Some schools through DeKalb County will soon have Emory health centers as a permanent part of the campus.

The DeKalb County School District (DCSD) and Emory University will collaborate on the development of six new school-based health centers that will be located in DeKalb County schools.

The school-based health centers will serve to improve the overall health and wellbeing of children and adolescents through comprehensive health services that support the student, their families and the school system, stated officials.

“DeKalb County School District is excited about the partnership opportunity with Emory in establishing the six new school-based health centers. We will begin the planning work to identify the six sites in preparation for the opening of the first two beginning the 2020-2021 school year,” said DCSD Interim Superintendent Ramona Tyson. “We know that healthy students are more likely to come to school on a daily basis, remain engaged and excel academically. We look forward to the opportunity to form meaningful and impactful partnerships with other agencies to serve our children in need.”

The school-based health centers will be directed by Veda Johnson, MD, professor in the department of pediatrics at Emory University School of Medicine.

“School-based health centers are a holistic approach to caring for underserved children and adolescents, improving access to primary health care, and in turn improving overall health outcomes and school attendance and performance,” said Johnson. “The structure of these health centers will include comprehensive primary care with an integrated behavioral health component. This is critical to providing care for the ‘whole child’ and addressing those issues that impact a child’s learning and overall academic achievement.”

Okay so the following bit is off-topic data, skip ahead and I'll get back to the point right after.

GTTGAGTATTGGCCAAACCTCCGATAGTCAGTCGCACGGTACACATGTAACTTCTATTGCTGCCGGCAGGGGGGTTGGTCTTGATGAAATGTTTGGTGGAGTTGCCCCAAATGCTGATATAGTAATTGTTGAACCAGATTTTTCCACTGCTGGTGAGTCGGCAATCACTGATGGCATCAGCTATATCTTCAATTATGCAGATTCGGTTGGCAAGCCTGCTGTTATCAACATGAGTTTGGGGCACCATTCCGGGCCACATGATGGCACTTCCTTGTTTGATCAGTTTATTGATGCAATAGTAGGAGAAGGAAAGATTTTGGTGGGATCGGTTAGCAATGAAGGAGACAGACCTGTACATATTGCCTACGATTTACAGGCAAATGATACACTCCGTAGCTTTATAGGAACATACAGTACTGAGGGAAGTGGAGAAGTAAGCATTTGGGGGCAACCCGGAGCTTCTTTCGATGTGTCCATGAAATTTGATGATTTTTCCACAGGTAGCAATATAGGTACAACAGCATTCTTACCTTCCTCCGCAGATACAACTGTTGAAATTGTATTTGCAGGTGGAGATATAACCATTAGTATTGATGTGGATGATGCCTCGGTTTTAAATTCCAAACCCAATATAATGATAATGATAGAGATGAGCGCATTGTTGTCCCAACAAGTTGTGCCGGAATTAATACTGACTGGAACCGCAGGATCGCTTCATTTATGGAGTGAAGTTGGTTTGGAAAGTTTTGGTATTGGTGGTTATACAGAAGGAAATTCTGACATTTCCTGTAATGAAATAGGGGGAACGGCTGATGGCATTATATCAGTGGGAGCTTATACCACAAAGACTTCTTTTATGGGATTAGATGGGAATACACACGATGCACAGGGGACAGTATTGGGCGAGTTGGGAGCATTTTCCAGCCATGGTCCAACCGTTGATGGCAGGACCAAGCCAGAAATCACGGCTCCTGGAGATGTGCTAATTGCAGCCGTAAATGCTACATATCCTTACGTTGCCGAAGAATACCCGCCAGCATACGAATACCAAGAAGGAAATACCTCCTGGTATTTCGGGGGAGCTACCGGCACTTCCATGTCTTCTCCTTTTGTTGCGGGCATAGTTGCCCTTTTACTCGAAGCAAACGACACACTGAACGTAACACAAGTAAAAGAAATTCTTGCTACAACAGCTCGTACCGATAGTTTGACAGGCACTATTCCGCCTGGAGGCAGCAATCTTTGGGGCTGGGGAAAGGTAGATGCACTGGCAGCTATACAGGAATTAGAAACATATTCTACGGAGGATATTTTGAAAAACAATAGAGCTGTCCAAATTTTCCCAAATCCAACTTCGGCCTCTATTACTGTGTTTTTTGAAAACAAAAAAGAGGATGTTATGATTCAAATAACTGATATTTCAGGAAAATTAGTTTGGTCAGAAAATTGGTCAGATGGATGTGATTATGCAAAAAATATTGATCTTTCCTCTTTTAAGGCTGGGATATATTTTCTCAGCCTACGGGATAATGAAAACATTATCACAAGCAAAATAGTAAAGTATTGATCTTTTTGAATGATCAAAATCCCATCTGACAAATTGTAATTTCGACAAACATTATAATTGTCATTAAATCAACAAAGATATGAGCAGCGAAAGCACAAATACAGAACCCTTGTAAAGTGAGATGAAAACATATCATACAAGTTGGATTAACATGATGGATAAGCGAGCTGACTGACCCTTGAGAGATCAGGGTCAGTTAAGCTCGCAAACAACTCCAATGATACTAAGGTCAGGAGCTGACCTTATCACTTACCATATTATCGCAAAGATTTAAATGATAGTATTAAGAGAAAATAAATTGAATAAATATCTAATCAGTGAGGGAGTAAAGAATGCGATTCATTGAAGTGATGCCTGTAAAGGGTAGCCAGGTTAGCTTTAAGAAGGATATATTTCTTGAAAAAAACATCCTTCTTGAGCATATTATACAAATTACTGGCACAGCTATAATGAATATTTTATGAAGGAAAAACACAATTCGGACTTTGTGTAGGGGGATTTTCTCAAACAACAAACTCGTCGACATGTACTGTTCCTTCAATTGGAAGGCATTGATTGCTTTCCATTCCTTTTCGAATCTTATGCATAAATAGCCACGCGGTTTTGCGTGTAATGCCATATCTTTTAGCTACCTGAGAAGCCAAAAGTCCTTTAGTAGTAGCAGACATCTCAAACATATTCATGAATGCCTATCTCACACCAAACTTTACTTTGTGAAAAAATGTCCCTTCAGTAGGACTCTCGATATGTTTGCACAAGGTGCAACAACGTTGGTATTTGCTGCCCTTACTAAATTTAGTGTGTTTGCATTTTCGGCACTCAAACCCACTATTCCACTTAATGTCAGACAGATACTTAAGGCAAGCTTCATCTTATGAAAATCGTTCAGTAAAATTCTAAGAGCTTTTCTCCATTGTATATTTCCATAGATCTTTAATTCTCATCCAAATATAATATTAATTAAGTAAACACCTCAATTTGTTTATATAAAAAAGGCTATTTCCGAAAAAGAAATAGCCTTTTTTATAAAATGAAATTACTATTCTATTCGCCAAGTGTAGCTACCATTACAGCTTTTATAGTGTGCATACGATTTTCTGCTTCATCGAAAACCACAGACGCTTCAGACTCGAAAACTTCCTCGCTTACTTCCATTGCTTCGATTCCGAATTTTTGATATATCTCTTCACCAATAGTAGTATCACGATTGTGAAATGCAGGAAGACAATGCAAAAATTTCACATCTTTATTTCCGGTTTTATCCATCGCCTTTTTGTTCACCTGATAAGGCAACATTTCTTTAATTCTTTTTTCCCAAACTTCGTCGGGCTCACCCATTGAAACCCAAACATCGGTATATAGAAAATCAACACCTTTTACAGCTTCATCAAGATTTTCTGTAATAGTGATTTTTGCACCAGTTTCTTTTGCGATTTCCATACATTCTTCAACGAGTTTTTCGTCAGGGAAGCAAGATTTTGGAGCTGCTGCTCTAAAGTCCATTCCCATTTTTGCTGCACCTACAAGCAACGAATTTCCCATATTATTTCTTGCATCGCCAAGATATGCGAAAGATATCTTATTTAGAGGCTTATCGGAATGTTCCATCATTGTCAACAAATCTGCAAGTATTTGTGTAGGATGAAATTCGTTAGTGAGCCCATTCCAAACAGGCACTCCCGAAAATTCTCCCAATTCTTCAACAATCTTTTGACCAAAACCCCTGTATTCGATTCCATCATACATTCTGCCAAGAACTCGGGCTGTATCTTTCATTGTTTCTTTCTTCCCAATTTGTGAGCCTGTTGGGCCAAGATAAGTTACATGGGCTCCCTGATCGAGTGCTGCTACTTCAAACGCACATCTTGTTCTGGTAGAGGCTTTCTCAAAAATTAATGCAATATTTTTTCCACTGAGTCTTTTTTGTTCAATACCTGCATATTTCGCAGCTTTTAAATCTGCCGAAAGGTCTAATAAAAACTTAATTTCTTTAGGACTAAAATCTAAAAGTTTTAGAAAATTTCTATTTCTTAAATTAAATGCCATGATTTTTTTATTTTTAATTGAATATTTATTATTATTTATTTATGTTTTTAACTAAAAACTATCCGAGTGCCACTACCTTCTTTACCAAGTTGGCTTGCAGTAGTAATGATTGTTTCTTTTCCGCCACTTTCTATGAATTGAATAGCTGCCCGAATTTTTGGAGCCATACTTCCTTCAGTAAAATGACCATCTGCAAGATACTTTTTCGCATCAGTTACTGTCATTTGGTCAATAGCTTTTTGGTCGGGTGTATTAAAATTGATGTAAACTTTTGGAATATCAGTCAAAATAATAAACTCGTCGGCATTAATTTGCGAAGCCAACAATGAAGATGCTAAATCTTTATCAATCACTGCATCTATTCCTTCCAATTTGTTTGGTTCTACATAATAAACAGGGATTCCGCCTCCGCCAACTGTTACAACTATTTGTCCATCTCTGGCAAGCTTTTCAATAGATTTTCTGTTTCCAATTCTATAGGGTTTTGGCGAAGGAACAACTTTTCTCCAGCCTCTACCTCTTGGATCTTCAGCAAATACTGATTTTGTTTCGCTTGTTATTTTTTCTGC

Emory will use tax revenues collected by DeKalb to establish six school-based health centers in DeKalb Schools over a five-year span. The school-based health centers will be established at six schools and will be implemented at years one, three and five of the agreement, at a rate of two per year.

The first year will be 2020-2021. The tax revenue used to establish these centers is estimated at $6.75 million, or $1.35 million per year.

After the five-year agreement, DeKalb County Schools and Emory aim to make these school-based health centers self-sustaining within the communities they serve.


(0) comments

Welcome to the discussion.

Keep it Clean. Please avoid obscene, vulgar, lewd, racist or sexually-oriented language.
Don't Threaten. Threats of harming another person will not be tolerated.
Be Truthful. Don't knowingly lie about anyone or anything.
Be Nice. No racism, sexism or any sort of -ism that is degrading to another person.
Be Proactive. Use the 'Report' link on each comment to let us know of abusive posts.
Share with Us. We'd love to hear eyewitness accounts, the history behind an article.